4. Linda Nelson – Council Bluffs
The long-reigning queen bee of Potawattamie County politics, Linda Nelson’s reputation across the state as Western Iowa’s best activist is well-deserved. She’s served multiple terms as the county party chair and is on the Iowa Democratic Party’s State Central Committee. Nelson also served in the Iowa House in the ’90s, and was the president of the Iowa State Education Association from 2004 to 2008. She wields important influence with teachers and top party activists around the state, in addition to knowing every single volunteer there is to know in Council Bluffs. The current IDP chair, Dr. Andy McGuire, received crucial support from Nelson in her bid to lead the party back in January, and might not be there without her. Nelson will still have her official duties to carry out as the county party chair, but she can link up a candidate with activists across Western Iowa and lobby other insiders to join as well.
5. Mayor Amy Nielsen – North Liberty
The recently-elected mayor of North Liberty could be an under-the-radar rising star in Johnson County politics. Amy Nielsen has run a number of local campaigns, including ones for school board and county supervisor, and then her own for mayor in 2014, which she won in what was considered an upset. Her work on those races and her volunteer work with local schools has connected her to countless parents and teachers. Obviously being a mayor raises her profile, but she could be one of those key players a presidential campaign might otherwise overlook if they only use lists from 2008. She caucused for Hillary Clinton back then, but wasn’t heavily involved with her campaign. If she’s with Clinton again in 2016, Nielsen could help establish an important beachhead of support for the former Secretary of State in the liberal county Clinton did so poorly in during the last caucus.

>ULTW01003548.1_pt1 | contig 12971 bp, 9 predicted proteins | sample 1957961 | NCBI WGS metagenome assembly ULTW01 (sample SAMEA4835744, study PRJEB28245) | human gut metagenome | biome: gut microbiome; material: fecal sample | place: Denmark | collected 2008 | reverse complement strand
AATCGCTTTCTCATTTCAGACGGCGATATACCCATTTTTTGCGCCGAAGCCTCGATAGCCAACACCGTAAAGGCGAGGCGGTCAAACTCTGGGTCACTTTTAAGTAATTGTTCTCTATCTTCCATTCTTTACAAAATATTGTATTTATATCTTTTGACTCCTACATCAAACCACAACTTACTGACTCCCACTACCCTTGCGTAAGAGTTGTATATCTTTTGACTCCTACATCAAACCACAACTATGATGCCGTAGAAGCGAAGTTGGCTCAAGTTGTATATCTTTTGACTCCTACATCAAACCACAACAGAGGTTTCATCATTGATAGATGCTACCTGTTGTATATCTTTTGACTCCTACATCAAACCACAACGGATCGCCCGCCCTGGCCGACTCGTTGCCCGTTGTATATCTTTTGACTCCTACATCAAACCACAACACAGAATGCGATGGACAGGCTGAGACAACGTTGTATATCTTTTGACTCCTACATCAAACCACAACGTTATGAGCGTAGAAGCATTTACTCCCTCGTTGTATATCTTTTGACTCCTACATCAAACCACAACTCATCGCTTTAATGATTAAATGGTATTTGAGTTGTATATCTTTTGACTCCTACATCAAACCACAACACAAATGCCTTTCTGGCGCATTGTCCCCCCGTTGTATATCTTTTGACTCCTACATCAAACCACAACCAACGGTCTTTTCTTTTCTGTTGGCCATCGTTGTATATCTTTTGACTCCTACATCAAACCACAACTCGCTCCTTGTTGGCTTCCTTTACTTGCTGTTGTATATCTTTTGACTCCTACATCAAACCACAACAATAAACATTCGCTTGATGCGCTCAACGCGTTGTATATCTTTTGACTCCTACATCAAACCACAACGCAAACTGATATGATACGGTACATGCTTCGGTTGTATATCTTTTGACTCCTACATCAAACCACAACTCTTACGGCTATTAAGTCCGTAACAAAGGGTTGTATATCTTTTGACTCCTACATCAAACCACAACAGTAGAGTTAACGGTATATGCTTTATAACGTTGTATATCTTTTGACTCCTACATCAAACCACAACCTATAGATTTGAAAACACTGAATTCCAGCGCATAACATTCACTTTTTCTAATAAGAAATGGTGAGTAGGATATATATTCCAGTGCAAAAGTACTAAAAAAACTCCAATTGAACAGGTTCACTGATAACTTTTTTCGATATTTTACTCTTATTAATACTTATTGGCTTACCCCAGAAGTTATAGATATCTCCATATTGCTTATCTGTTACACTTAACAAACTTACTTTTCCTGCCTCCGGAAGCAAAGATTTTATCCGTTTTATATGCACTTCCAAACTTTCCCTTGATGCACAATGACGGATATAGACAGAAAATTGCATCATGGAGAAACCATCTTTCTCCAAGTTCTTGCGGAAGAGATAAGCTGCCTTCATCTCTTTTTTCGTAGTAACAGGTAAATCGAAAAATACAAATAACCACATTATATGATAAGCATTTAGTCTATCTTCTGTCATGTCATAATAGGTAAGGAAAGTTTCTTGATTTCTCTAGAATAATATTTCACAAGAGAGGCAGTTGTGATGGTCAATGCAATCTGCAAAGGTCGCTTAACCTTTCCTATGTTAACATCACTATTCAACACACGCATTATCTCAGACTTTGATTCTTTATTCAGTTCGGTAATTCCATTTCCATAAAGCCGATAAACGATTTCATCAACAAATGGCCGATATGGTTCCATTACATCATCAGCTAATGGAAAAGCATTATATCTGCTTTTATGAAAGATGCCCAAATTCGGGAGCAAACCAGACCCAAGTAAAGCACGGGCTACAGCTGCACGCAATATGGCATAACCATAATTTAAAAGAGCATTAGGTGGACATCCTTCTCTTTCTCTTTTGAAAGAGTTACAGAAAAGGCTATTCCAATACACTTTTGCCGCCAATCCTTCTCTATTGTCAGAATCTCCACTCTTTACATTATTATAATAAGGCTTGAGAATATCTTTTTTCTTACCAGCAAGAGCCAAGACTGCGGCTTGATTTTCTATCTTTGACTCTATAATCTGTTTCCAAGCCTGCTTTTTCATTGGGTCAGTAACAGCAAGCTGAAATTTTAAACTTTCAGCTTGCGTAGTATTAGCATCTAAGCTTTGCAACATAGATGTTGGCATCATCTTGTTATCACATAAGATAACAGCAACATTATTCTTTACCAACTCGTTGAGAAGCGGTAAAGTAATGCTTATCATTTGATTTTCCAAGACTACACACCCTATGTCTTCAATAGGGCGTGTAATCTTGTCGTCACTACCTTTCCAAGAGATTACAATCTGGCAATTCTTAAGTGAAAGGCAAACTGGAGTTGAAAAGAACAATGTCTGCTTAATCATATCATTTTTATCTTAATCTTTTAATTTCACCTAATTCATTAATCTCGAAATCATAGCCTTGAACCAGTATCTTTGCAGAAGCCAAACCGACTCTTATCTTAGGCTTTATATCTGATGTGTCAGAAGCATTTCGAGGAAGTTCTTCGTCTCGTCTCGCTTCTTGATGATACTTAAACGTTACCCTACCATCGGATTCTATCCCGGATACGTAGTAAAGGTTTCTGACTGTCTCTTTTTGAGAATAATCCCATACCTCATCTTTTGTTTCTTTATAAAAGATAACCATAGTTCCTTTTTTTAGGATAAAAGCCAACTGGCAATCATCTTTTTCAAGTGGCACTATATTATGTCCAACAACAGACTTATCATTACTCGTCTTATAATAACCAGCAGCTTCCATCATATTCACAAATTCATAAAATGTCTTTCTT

6. Ryan Drew – Burlington
Another up-and-comer in Eastern Iowa politics, Ryan Drew works for the Operating Engineers Local 150 and serves as both president of the Southeast Iowa Building Trades and the Des Moines/Henry County Labor Council. He works out of West Burlington and Rock Island, covering Iowa’s eastern border from Clinton to Keokuk. Drew has been involved in campaigns since 2005, recently helping out Dave Loebsack, Sara Sedlecek and Senator Tom Courtney. He’s considered a go-to workhorse who gets things done, and can bring a lot of people with him to a candidate’s cause. Southeast Iowa is home to many union, blue-collar Democrats, but sometimes lacks the large activist base that places like Iowa City or Ames enjoy. Getting people like Drew on your side could make a big difference in this working-class Democratic corner of the state.
7. Jan Bauer – Ames
A mainstay of Iowa Democratic politics, Jan Bauer is a popular figure in Story County. She’s held the position of county party chair for an impressive 20 years and is an at-large member of the DNC. Performing well with students on ISU’s campus is important, but winning over the older activist crowd in Ames is the real key to racking up the delegate count in the Democratic-leaning county north of Des Moines. Bauer knows them all. She’s gotten heavily involved in every Iowa Caucus, supporting Harkin in 1992, John Kerry in 2004, Barack Obama in 2008 and even originally backed Bruce Babbitt in 1988. Bauer thinks about how to help her candidate 24 hours a day, and is a great get for anyone wanting to sit in the Oval Office.